Mark and Chris Hattenhauer endow a $100,000 scholarship fund to benefit Oregonian medical students
Born in The Dalles, Ore., Mark Hattenhauer, M.D., Assistant Professor, Department of Medicine, moved with his mother to southeast Portland at the age of five. He attended Washington and then Madison high schools and became the first in his family to complete college, attending Willamette University and Portland State College under the three-year baccalaureate program.
From an early age, Dr. Hattenhauer was drawn to a career in medicine. "It was the greatest day of my life," he said, "when I opened the mailbox and found that I had been accepted into the OHSU School of Medicine."
But then, as it does for many aspiring physicians and scientists, the question of affordability came into play. "Our family income was around $100 a week in the early 1960s," he said. "The scholarship assistance I received at OHSU made the difference." Newly married at the time, he helped make ends meet by working during the summer vacations, reviewing charts for an OB/GYN research project and serving as an extern with psychiatric patients at the now-closed Dammasch State Hospital. He graduated in the Class of '66, completed his residency at OHSU and was accepted into a cardiology fellowship.
"The education I received at OHSU was the foundation for everything else I did, the bedrock of my success," he said. "Thanks to a solid education and personal mentoring from legendary physicians such as Dr. Howard Lewis, I was able to navigate and adapt successfully to a period of great change in cardiology just as I began my career. For example, our world was completely transformed when the first coronary angioplasty took place in Switzerland in September, 1977."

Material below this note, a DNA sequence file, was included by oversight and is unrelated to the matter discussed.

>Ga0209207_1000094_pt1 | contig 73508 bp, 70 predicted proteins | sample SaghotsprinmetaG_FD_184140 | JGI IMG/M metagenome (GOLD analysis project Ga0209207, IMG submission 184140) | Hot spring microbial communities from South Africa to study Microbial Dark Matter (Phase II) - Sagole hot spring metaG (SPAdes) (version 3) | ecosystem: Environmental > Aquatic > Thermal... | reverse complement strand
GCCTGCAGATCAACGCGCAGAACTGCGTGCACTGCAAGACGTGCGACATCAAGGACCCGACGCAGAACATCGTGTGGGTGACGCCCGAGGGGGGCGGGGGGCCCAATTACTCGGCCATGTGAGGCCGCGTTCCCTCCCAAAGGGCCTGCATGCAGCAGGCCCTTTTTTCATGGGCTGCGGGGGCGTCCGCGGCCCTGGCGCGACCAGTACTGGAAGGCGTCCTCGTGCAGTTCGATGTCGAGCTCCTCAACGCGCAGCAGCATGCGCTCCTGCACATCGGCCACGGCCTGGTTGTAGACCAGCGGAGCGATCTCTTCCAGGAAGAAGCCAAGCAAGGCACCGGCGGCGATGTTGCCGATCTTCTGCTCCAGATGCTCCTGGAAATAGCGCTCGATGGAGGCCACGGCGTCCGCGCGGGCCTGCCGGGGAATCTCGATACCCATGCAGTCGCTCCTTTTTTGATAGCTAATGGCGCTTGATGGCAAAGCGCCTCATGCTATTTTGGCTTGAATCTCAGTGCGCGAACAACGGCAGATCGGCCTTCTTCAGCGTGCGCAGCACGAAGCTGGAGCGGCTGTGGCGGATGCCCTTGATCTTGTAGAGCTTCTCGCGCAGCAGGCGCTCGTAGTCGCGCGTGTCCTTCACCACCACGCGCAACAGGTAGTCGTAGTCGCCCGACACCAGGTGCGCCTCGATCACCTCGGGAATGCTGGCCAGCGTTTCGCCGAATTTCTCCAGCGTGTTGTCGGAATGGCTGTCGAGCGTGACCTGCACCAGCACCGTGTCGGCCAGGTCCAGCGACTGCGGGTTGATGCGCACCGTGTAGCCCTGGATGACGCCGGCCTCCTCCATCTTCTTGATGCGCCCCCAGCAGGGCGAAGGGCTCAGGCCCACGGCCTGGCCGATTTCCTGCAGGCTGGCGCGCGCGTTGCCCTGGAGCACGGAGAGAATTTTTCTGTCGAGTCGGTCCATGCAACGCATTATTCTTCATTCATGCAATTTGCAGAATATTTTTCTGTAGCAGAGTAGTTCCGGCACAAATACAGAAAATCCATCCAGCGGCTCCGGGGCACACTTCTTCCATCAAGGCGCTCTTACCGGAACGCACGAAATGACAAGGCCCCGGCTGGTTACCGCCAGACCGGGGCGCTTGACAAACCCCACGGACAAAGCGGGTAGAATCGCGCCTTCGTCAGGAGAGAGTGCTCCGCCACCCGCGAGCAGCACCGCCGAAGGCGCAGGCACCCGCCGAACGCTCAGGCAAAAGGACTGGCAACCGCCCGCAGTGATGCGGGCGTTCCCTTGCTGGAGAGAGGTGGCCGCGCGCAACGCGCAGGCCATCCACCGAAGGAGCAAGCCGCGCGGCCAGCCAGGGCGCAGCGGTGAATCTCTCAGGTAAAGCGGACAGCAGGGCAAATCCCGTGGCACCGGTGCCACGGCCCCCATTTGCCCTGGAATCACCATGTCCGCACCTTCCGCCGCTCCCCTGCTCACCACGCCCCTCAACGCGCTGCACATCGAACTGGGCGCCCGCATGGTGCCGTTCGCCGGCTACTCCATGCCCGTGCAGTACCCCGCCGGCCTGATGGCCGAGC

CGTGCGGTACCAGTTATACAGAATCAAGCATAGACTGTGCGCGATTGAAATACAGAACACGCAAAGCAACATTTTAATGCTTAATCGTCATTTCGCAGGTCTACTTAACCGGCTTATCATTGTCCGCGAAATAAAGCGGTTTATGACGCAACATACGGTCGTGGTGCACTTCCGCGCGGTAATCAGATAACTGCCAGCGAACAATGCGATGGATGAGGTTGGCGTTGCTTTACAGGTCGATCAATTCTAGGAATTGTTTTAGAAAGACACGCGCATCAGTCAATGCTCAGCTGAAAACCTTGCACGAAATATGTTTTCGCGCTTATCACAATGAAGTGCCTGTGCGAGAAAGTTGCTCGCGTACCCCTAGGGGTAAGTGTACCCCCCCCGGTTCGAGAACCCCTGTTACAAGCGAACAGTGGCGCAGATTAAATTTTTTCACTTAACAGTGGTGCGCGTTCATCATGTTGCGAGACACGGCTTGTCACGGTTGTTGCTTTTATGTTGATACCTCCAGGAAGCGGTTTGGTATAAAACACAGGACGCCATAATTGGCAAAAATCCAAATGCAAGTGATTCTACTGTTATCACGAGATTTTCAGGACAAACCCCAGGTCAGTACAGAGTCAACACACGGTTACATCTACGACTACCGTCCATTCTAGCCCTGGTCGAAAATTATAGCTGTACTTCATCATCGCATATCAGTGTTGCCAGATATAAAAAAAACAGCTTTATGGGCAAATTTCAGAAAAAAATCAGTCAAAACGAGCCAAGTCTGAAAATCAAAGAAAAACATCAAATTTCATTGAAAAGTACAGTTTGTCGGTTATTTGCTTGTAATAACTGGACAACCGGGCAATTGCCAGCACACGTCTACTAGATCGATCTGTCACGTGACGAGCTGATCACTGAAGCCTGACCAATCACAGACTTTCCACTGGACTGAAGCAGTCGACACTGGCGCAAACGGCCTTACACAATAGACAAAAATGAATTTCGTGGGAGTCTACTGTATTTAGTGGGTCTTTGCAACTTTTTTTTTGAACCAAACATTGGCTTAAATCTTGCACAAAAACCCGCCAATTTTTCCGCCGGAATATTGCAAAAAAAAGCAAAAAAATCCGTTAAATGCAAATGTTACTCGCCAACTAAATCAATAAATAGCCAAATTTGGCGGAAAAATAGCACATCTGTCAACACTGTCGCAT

Dr. Hattenhauer went on to perform the first coronary angioplasty in Oregon on June 12, 1981, and taught these same angioplasty techniques to physicians all over the Pacific Northwest. Committed to life-long education, he passed on what he had learned by serving Oregon's and Washington's mid-size communities, providing consults in The Dalles, Goldendale, Lincoln City, Newport and elsewhere. He was recognized in June 2008 with the Marion L. Krippaehne Humanism Award for his exceptional compassion in caring for patients and now has a practice at St. John's Medical Center in Longview, Wash., on assignment from the OHSU Division of Cardiology. "It's all about teaching and sharing," he said.
Despite the advancement of imaging technology in his field, Dr. Hattenhauer continues to believe in the fundamentals he was taught in the early 1960s and hopes that the generation of students who will benefit from the scholarship will do the same. "Listen to the patient. The information you need will be in the history, and will guide your physical examination. Then follow up on the details. You have to follow up and do what you tell the patient you are going to do."
Dr. Hattenhauer met his wife, Chris, a registered nurse, at Good Samaritan Hospital. She shares his desire to teach and mentor others and has been a preceptor to students and new RNs at many local hospitals, including OHSU. "I am very impressed with the outstanding qualities shown by OHSU's medical students," she said. "I hope this scholarship opens doors for more young students to be able to pursue their dreams."
"It's an honor to be a physician, to do your best to make a difference in someone else's life," said Dr. Hattenhauer. "I want today's students to feel just as elated as I did when that acceptance letter arrives in their mailbox. We cannot allow their financial situation to hold them back."